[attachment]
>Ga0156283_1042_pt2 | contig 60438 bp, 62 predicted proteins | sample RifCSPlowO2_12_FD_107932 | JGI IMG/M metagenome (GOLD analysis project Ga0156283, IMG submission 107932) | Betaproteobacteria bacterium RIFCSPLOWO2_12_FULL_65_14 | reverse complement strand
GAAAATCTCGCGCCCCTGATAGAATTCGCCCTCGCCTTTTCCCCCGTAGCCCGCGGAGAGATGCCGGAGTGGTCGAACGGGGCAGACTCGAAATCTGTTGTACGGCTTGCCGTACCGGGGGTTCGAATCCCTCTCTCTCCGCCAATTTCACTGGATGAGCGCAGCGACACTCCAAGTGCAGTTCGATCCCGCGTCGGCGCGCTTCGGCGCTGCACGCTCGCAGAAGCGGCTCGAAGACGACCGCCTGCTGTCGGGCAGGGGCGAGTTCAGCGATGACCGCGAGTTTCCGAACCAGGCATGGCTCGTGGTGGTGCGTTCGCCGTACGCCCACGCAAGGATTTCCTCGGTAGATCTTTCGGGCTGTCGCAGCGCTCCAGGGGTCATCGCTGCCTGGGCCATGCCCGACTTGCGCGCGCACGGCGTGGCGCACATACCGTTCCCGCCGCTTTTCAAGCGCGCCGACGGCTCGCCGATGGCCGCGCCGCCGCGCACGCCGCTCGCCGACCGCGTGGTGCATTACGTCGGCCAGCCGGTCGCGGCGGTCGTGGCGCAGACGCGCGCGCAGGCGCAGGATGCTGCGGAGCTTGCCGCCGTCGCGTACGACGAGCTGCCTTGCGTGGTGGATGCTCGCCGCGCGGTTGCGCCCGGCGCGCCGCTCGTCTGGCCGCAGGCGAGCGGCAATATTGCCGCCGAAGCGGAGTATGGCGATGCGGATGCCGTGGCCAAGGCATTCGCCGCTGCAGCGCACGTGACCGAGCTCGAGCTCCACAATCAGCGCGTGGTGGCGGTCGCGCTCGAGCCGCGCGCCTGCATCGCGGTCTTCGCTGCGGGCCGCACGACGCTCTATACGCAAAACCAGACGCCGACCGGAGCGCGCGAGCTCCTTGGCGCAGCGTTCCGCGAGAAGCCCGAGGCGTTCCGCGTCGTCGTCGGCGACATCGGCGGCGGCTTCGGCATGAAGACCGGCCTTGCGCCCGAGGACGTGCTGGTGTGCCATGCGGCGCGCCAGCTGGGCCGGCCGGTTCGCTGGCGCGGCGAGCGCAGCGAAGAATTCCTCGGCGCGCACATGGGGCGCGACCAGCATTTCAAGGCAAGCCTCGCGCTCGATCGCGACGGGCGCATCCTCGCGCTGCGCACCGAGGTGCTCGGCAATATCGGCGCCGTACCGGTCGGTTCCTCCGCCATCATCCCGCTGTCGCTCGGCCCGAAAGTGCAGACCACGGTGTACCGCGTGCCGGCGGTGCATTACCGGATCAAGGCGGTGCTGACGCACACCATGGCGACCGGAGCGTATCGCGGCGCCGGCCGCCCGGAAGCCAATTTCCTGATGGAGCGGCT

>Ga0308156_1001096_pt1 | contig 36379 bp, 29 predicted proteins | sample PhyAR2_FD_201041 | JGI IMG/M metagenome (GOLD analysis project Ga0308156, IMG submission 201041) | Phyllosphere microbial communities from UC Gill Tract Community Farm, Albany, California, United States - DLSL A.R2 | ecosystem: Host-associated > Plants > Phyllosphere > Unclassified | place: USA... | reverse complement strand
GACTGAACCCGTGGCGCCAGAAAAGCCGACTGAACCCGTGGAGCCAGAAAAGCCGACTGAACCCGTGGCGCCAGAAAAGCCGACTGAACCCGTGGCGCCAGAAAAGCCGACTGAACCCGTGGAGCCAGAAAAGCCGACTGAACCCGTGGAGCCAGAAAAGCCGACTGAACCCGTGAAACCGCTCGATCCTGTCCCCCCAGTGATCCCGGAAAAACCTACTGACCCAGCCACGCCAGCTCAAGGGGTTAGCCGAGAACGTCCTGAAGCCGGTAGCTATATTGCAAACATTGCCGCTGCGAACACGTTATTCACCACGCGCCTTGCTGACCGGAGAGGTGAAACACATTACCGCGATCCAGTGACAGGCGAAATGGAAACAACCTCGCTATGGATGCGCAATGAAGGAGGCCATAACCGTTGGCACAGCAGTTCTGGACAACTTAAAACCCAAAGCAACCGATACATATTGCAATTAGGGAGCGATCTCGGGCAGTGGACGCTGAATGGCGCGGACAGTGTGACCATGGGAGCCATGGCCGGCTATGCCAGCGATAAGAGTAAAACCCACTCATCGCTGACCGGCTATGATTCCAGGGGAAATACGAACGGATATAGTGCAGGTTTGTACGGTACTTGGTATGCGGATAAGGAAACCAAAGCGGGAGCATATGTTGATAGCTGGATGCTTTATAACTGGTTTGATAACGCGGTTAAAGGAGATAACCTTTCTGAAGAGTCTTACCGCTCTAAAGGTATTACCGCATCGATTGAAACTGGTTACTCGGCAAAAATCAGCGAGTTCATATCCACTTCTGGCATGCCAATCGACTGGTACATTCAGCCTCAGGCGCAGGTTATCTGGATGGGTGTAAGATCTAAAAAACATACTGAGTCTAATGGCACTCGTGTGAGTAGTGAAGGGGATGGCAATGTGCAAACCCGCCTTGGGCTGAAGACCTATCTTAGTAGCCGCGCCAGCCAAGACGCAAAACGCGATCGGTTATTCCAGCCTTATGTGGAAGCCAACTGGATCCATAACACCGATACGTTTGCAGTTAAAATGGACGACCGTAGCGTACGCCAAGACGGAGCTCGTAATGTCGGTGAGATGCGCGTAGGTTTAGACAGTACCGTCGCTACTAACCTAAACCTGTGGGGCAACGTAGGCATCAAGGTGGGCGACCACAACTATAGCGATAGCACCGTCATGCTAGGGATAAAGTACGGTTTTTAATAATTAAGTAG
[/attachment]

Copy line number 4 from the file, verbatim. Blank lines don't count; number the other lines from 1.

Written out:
GACTGAACCCGTGGCGCCAGAAAAGCCGACTGAACCCGTGGAGCCAGAAAAGCCGACTGAACCCGTGGCGCCAGAAAAGCCGACTGAACCCGTGGCGCCAGAAAAGCCGACTGAACCCGTGGAGCCAGAAAAGCCGACTGAACCCGTGGAGCCAGAAAAGCCGACTGAACCCGTGAAACCGCTCGATCCTGTCCCCCCAGTGATCCCGGAAAAACCTACTGACCCAGCCACGCCAGCTCAAGGGGTTAGCCGAGAACGTCCTGAAGCCGGTAGCTATATTGCAAACATTGCCGCTGCGAACACGTTATTCACCACGCGCCTTGCTGACCGGAGAGGTGAAACACATTACCGCGATCCAGTGACAGGCGAAATGGAAACAACCTCGCTATGGATGCGCAATGAAGGAGGCCATAACCGTTGGCACAGCAGTTCTGGACAACTTAAAACCCAAAGCAACCGATACATATTGCAATTAGGGAGCGATCTCGGGCAGTGGACGCTGAATGGCGCGGACAGTGTGACCATGGGAGCCATGGCCGGCTATGCCAGCGATAAGAGTAAAACCCACTCATCGCTGACCGGCTATGATTCCAGGGGAAATACGAACGGATATAGTGCAGGTTTGTACGGTACTTGGTATGCGGATAAGGAAACCAAAGCGGGAGCATATGTTGATAGCTGGATGCTTTATAACTGGTTTGATAACGCGGTTAAAGGAGATAACCTTTCTGAAGAGTCTTACCGCTCTAAAGGTATTACCGCATCGATTGAAACTGGTTACTCGGCAAAAATCAGCGAGTTCATATCCACTTCTGGCATGCCAATCGACTGGTACATTCAGCCTCAGGCGCAGGTTATCTGGATGGGTGTAAGATCTAAAAAACATACTGAGTCTAATGGCACTCGTGTGAGTAGTGAAGGGGATGGCAATGTGCAAACCCGCCTTGGGCTGAAGACCTATCTTAGTAGCCGCGCCAGCCAAGACGCAAAACGCGATCGGTTATTCCAGCCTTATGTGGAAGCCAACTGGATCCATAACACCGATACGTTTGCAGTTAAAATGGACGACCGTAGCGTACGCCAAGACGGAGCTCGTAATGTCGGTGAGATGCGCGTAGGTTTAGACAGTACCGTCGCTACTAACCTAAACCTGTGGGGCAACGTAGGCATCAAGGTGGGCGACCACAACTATAGCGATAGCACCGTCATGCTAGGGATAAAGTACGGTTTTTAATAATTAAGTAG